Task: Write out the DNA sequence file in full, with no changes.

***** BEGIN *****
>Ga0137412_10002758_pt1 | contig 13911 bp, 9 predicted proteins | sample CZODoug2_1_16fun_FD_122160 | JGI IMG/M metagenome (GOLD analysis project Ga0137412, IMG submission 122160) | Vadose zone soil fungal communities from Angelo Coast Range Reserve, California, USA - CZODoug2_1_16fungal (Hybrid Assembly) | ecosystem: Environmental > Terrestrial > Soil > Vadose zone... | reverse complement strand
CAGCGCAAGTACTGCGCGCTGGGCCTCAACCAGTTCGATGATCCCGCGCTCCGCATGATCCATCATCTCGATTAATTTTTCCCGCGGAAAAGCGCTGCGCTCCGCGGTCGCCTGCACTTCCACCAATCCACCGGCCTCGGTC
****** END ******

>Ga0137412_10002758_pt1 | contig 13911 bp, 9 predicted proteins | sample CZODoug2_1_16fun_FD_122160 | JGI IMG/M metagenome (GOLD analysis project Ga0137412, IMG submission 122160) | Vadose zone soil fungal communities from Angelo Coast Range Reserve, California, USA - CZODoug2_1_16fungal (Hybrid Assembly) | ecosystem: Environmental > Terrestrial > Soil > Vadose zone... | reverse complement strand
CAGCGCAAGTACTGCGCGCTGGGCCTCAACCAGTTCGATGATCCCGCGCTCCGCATGATCCATCATCTCGATTAATTTTTCCCGCGGAAAAGCGCTGCGCTCCGCGGTCGCCTGCACTTCCACCAATCCACCGGCCTCGGTC